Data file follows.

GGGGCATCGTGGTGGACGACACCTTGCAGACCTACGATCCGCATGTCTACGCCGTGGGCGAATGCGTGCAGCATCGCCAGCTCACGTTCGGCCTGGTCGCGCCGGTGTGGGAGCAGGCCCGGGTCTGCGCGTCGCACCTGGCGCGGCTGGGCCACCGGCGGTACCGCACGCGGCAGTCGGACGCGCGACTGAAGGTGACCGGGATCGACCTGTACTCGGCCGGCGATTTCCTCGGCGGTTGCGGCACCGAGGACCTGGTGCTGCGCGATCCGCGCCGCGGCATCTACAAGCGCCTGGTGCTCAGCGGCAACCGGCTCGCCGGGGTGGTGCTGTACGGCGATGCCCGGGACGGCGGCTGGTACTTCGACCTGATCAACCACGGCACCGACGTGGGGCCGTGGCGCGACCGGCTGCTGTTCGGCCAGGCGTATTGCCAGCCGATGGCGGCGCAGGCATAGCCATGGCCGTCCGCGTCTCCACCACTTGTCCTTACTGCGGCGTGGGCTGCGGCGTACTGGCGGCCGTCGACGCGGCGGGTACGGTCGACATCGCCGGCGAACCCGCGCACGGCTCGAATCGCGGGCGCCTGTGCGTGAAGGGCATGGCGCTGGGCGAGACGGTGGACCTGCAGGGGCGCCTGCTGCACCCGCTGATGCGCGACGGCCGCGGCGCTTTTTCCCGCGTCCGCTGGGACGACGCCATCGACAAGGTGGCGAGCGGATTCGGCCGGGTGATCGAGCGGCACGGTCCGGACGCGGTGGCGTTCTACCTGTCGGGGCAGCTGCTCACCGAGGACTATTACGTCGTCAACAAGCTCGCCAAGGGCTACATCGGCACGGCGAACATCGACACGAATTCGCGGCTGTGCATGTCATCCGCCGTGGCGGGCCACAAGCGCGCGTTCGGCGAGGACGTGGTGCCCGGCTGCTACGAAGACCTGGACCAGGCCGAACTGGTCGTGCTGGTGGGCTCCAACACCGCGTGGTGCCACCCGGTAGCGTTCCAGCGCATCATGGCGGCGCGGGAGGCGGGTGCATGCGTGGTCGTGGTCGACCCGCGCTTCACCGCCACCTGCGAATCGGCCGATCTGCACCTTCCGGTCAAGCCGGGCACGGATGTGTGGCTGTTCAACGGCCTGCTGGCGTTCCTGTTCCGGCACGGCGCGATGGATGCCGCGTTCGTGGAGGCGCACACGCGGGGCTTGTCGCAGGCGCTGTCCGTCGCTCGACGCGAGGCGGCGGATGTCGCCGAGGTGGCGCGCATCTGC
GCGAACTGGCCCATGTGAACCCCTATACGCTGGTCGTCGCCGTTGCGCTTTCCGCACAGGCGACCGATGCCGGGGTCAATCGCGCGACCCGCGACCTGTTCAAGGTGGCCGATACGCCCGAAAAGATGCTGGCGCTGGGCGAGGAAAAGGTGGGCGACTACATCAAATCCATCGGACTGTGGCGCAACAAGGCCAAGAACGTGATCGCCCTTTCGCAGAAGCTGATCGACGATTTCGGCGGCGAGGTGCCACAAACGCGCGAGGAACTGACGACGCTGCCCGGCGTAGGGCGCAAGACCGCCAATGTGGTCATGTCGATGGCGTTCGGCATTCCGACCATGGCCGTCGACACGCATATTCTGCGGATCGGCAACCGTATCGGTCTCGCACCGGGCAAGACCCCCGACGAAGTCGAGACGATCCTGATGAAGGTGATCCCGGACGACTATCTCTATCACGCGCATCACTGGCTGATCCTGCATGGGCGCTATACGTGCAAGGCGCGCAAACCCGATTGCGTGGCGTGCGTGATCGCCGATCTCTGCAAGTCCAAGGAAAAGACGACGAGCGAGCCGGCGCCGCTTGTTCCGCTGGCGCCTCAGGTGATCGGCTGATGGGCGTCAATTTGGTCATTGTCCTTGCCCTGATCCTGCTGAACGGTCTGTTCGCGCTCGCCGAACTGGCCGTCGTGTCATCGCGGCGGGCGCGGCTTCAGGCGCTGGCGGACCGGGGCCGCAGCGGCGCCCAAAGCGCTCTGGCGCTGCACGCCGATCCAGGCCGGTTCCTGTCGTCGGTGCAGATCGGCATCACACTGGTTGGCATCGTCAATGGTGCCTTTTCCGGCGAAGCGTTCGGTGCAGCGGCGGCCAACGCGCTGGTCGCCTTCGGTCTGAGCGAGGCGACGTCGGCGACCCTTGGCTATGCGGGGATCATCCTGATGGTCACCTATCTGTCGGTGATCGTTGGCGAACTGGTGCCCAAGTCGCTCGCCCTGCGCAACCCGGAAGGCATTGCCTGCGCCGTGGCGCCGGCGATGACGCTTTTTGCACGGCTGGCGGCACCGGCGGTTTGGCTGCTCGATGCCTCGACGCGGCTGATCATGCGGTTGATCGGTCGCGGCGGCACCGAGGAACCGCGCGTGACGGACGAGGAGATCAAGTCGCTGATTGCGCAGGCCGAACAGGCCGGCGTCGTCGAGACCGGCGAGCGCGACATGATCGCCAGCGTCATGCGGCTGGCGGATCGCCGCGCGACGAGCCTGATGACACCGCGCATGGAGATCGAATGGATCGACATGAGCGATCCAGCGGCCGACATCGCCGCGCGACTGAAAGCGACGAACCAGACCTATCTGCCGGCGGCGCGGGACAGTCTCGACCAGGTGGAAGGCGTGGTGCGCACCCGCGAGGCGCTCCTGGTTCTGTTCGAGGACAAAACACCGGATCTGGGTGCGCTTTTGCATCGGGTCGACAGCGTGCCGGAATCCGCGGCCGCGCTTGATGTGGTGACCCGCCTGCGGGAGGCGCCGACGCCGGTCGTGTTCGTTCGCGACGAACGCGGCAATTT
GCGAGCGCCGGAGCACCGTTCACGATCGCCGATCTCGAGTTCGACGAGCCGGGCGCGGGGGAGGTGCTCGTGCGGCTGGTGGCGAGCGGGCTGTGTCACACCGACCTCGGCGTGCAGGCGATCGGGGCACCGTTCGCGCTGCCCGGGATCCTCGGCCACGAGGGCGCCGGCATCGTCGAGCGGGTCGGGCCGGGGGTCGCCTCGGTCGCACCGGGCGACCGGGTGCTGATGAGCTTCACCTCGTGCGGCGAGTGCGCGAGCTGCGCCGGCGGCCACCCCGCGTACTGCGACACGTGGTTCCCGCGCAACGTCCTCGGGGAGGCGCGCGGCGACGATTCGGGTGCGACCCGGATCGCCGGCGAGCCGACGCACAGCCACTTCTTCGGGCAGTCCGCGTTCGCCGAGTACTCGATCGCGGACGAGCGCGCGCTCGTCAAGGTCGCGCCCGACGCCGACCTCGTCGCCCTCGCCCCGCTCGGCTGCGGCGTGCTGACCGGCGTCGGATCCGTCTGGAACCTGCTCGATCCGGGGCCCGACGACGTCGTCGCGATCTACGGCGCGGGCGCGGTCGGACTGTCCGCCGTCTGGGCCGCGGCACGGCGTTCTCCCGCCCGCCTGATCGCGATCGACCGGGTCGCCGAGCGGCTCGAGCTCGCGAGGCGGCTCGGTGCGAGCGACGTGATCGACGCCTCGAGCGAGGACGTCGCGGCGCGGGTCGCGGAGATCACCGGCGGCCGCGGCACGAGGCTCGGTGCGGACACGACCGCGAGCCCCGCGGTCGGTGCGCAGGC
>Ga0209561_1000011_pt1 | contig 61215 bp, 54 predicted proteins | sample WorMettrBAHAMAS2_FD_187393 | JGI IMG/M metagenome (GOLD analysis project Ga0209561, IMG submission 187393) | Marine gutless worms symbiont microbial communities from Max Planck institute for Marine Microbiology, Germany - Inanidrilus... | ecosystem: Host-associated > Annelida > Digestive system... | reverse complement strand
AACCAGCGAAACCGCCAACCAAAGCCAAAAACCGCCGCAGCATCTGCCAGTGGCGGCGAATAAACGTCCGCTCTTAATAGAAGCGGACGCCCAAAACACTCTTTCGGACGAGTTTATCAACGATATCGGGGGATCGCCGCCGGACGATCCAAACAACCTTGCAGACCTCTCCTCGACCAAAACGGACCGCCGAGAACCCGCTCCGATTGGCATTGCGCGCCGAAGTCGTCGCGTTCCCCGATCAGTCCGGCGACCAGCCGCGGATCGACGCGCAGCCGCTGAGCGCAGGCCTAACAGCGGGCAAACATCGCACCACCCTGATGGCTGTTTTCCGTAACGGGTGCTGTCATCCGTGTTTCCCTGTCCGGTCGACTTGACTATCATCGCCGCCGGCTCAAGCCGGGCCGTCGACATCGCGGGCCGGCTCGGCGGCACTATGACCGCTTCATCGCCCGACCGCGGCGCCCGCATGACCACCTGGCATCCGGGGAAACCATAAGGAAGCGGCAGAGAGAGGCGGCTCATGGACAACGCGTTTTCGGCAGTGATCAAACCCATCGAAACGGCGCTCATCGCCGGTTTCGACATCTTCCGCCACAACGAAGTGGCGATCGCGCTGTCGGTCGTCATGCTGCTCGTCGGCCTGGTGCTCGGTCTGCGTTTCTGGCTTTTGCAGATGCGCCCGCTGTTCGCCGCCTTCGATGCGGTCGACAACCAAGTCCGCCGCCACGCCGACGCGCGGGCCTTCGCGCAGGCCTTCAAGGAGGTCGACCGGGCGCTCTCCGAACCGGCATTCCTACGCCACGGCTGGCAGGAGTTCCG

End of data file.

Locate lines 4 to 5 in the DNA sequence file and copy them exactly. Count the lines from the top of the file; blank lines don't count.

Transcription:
>Ga0209561_1000011_pt1 | contig 61215 bp, 54 predicted proteins | sample WorMettrBAHAMAS2_FD_187393 | JGI IMG/M metagenome (GOLD analysis project Ga0209561, IMG submission 187393) | Marine gutless worms symbiont microbial communities from Max Planck institute for Marine Microbiology, Germany - Inanidrilus... | ecosystem: Host-associated > Annelida > Digestive system... | reverse complement strand
AACCAGCGAAACCGCCAACCAAAGCCAAAAACCGCCGCAGCATCTGCCAGTGGCGGCGAATAAACGTCCGCTCTTAATAGAAGCGGACGCCCAAAACACTCTTTCGGACGAGTTTATCAACGATATCGGGGGATCGCCGCCGGACGATCCAAACAACCTTGCAGACCTCTCCTCGACCAAAACGGACCGCCGAGAACCCGCTCCGATTGGCATTGCGCGCCGAAGTCGTCGCGTTCCCCGATCAGTCCGGCGACCAGCCGCGGATCGACGCGCAGCCGCTGAGCGCAGGCCTAACAGCGGGCAAACATCGCACCACCCTGATGGCTGTTTTCCGTAACGGGTGCTGTCATCCGTGTTTCCCTGTCCGGTCGACTTGACTATCATCGCCGCCGGCTCAAGCCGGGCCGTCGACATCGCGGGCCGGCTCGGCGGCACTATGACCGCTTCATCGCCCGACCGCGGCGCCCGCATGACCACCTGGCATCCGGGGAAACCATAAGGAAGCGGCAGAGAGAGGCGGCTCATGGACAACGCGTTTTCGGCAGTGATCAAACCCATCGAAACGGCGCTCATCGCCGGTTTCGACATCTTCCGCCACAACGAAGTGGCGATCGCGCTGTCGGTCGTCATGCTGCTCGTCGGCCTGGTGCTCGGTCTGCGTTTCTGGCTTTTGCAGATGCGCCCGCTGTTCGCCGCCTTCGATGCGGTCGACAACCAAGTCCGCCGCCACGCCGACGCGCGGGCCTTCGCGCAGGCCTTCAAGGAGGTCGACCGGGCGCTCTCCGAACCGGCATTCCTACGCCACGGCTGGCAGGAGTTCCG